Curious Nature: Tracks in snow tell story
February 28, 2011
While it sometimes seems that winter is a quiet time in terms of animal activity, wildlife abounds all around us. It is true that many animal residents of the Vail Valley are hibernating or have migrated to warmer climes for the winter, but many others have adapted to withstand harsh winter conditions, staying active here year round. Although we may seldom see them, evidence of their presence and daily activity reminds us that they are here, enduring the cold winter months with us.
There are many signs the careful observer may note indicating the presence of an animal. These include animal feces or scat, chew or claw marks on trees, dens or bedding sites, hair, feathers or trails commonly traveled by animals. However, the most noticeable symbols of wildlife, particularly evident during the wintertime when snow blankets the ground, are tracks. Tracks are footprints left in snow, sand or mud after an animal has passed through.
There is a story behind each set of tracks we see in the snow or along the riverbank. We can learn a great deal about animals’ lives from the tracks they leave behind. We can determine where an animal is nesting or hiding by following its tracks. We can discover who is living in a specific area or re-create the scene of a hunt – a predator’s tracks close behind its prey’s, revealing who is eating whom in the forest.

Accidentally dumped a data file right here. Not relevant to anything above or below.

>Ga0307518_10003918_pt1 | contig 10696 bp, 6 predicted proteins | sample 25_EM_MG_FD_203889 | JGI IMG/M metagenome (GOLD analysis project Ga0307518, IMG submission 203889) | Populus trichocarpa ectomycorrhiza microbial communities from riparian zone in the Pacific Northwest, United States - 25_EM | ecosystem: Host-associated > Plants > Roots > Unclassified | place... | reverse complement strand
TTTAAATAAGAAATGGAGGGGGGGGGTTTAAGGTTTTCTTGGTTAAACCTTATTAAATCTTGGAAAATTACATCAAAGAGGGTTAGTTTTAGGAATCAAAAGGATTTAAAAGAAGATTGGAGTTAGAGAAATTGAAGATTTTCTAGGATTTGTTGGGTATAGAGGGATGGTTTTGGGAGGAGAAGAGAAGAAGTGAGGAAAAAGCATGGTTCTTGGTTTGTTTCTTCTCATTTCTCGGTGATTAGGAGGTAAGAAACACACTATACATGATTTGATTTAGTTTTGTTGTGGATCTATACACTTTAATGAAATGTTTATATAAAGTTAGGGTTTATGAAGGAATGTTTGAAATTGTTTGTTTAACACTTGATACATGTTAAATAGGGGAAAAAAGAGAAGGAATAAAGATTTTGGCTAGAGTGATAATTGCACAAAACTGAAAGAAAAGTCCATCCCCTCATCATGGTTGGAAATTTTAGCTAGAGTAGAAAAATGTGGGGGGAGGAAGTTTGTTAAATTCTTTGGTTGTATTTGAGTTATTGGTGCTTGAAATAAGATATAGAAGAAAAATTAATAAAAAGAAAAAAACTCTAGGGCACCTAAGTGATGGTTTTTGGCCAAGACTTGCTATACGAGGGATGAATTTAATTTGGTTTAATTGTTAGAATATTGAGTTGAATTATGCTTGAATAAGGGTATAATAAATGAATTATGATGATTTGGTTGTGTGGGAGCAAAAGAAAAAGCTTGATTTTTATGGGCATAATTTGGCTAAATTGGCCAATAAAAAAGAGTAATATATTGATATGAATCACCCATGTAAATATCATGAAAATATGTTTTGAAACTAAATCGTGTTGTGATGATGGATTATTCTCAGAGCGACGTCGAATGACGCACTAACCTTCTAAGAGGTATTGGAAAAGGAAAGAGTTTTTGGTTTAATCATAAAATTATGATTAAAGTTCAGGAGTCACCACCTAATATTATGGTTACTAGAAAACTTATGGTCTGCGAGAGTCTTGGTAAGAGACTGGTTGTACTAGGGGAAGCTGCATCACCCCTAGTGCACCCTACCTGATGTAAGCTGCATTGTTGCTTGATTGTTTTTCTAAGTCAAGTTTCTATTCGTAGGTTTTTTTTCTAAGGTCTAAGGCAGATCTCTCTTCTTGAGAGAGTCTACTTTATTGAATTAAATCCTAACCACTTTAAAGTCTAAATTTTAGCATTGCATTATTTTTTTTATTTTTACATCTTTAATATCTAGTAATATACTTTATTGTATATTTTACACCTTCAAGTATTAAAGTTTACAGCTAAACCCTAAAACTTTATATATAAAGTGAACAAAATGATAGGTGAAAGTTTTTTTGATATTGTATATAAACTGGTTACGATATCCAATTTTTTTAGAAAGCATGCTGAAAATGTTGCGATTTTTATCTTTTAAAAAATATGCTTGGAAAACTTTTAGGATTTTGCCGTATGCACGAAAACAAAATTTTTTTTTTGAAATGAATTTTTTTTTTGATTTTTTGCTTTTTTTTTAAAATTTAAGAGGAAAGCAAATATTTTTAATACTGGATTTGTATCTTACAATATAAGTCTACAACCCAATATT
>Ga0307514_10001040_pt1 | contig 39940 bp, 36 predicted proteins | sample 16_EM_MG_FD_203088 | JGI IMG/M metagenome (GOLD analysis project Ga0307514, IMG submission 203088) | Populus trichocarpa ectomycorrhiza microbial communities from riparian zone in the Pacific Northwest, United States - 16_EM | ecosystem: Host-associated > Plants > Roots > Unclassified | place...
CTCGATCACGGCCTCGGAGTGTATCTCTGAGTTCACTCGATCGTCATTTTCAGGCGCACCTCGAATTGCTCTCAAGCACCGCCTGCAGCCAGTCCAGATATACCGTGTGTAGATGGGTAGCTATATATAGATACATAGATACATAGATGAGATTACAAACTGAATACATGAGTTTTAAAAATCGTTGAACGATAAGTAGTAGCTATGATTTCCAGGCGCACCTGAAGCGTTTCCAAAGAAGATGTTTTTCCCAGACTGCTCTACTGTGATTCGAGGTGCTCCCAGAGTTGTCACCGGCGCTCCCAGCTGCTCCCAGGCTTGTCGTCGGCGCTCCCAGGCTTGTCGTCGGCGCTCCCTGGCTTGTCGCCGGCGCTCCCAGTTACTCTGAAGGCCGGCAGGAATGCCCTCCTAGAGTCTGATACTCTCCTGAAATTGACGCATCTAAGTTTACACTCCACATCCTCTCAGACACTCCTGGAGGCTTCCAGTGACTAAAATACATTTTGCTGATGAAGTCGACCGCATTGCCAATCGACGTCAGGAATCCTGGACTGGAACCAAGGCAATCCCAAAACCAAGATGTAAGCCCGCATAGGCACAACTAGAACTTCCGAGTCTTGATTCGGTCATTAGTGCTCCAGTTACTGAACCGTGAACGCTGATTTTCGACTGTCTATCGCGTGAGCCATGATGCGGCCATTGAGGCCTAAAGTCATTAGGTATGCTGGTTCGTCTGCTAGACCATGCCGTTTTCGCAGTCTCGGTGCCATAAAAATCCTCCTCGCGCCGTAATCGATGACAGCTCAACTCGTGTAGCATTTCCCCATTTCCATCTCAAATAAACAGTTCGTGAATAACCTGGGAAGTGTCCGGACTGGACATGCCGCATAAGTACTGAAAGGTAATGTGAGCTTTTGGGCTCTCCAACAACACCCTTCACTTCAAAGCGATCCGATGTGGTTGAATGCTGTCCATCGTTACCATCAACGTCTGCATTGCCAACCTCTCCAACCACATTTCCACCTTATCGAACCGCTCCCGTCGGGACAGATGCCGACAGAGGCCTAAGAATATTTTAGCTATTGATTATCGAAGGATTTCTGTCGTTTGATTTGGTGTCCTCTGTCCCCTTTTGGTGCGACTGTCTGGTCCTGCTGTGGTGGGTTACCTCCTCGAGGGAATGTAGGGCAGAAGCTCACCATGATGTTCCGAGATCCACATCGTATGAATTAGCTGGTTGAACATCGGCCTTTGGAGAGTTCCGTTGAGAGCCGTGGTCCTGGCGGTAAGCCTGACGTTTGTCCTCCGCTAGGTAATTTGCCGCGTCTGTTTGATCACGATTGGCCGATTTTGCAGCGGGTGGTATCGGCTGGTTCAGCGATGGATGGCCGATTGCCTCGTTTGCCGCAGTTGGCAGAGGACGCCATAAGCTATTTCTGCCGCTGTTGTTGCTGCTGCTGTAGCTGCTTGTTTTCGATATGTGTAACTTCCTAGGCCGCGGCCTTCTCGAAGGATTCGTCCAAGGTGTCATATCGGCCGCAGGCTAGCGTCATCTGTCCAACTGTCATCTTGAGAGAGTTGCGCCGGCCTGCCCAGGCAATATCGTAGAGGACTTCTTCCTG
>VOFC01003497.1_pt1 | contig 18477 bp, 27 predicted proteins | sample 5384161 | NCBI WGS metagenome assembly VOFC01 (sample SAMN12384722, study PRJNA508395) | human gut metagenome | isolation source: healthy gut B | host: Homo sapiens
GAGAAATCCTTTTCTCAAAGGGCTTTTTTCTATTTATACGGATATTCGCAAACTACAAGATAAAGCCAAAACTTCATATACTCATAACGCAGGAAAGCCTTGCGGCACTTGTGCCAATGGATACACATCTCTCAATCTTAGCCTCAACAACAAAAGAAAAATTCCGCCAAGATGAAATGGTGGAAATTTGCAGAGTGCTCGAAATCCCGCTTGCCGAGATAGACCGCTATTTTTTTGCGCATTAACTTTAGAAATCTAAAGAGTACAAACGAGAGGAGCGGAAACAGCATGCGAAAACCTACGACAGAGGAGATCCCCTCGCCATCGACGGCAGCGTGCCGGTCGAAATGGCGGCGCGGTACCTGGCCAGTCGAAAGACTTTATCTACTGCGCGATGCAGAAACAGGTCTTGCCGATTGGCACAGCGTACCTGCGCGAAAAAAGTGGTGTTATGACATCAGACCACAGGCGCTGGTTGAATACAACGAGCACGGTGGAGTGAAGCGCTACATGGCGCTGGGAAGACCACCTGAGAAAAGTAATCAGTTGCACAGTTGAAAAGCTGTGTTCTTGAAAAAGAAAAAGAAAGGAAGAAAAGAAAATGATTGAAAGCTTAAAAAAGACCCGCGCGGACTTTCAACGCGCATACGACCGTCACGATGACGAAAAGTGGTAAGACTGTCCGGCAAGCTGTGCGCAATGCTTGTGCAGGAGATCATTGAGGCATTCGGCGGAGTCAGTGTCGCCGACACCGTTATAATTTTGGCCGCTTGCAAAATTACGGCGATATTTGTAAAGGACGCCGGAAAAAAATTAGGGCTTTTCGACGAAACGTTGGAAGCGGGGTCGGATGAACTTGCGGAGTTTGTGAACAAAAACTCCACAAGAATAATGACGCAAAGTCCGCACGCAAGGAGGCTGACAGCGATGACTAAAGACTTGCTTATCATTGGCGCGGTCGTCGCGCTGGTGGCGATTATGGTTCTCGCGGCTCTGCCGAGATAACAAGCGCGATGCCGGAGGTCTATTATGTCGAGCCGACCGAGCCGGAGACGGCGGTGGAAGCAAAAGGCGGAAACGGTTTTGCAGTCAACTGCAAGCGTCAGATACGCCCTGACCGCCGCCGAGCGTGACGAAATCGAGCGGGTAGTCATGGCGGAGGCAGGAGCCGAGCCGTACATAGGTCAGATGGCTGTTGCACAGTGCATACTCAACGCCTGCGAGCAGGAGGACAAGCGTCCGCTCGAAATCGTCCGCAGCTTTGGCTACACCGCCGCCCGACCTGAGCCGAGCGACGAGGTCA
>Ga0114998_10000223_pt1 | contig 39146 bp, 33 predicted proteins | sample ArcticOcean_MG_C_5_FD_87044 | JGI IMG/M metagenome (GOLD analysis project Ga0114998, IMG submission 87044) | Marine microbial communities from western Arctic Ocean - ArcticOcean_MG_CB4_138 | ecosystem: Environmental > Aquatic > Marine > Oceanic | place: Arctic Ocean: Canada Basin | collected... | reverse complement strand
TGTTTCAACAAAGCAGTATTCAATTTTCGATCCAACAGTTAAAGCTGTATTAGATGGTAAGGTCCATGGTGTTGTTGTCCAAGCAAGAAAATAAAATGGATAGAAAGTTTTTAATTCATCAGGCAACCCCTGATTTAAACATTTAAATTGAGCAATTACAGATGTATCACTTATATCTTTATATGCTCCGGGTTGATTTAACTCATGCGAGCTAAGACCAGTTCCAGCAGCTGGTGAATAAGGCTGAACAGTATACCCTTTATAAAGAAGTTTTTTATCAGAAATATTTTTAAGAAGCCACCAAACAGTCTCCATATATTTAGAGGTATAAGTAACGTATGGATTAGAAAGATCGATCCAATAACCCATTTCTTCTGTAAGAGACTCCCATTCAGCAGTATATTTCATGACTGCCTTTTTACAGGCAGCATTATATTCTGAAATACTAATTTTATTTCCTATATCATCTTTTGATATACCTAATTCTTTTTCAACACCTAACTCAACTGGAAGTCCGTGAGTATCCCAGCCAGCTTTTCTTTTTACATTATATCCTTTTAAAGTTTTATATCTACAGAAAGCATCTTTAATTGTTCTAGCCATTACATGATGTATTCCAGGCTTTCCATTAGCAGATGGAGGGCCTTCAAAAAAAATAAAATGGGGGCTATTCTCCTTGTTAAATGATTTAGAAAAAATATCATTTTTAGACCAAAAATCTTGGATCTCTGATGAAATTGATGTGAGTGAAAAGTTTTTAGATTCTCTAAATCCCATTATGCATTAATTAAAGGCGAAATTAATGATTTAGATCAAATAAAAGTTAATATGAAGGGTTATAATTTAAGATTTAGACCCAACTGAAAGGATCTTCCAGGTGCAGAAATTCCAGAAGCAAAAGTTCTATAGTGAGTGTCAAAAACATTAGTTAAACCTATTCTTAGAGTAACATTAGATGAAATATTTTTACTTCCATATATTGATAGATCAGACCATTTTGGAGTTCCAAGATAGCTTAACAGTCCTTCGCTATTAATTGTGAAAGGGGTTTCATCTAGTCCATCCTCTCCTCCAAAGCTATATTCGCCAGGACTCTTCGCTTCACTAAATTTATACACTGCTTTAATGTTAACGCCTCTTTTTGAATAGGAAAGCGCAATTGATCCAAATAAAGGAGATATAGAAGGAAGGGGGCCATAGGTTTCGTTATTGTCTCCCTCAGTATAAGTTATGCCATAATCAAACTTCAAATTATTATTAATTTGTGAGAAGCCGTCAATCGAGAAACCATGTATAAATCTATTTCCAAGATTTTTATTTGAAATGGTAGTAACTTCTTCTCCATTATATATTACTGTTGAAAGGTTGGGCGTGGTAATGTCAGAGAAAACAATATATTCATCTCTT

Just as we leave different tracks in the snow with our boots, skis, snowboards or snowshoes, different animals leave distinguishable tracks on the ground, helping us identify whom we may have just missed. When tracking an animal, using its footprints to find or identify it, there are a few helpful hints to remember.
First, there are four track pattern types. A track pattern is the general arrangement of prints on the ground, which can be attributed to the body type of an animal and how it moves across the ground. Animals that have a similar body type, such as a coyote and red fox, fall under the same track pattern category. They, along with the bobcat, lynx, deer and elk, belong in the steppers group. Their tracks are recognizable by the zig-zag pattern their footprints form on the ground.
The deer mouse, red squirrel and snowshoe hare all leave similar track patterns in the snow, fitting in the hoppers group. Generally, all four footprints are close together, the two larger hind feet behind their smaller front feet.
The weasel, marten and mink fall into the bounders category. They leap or bound through the snow, hind feet landing in the tracks of their front feet so their trail appears as a line of twin prints.
Lastly, the bear, porcupine and beaver belong in the waddler group. There are often drag marks of their feet in the snow, sometimes connecting one print with the next. In deep snow, a wallowed trough is often formed.
After determining which category a set of tracks belongs in, one can begin looking at individual footprints to discover which animal has left them. It is helpful to note the size and shape of the print. For example, both deer and coyote are steppers, but one leaves a hoof print while the other leaves a paw print.
Finally, it is also important to keep in mind the type of habitat where a set of tracks is found. This can help us decide whose tracks we are observing. Both the mink and marten are bounders and leave similar tracks, but the mink lives near waterways, while the marten usually resides is forested areas.
Caitlin Rex is a winter naturalist at Walking Mountains Science Center. If you are interested in seeing and learning more about animal tracks, join a Walking Mountains naturalist on a free snowshoe tour departing from the Nature Discovery Center on top of Vail Mountain every day at 3 p.m.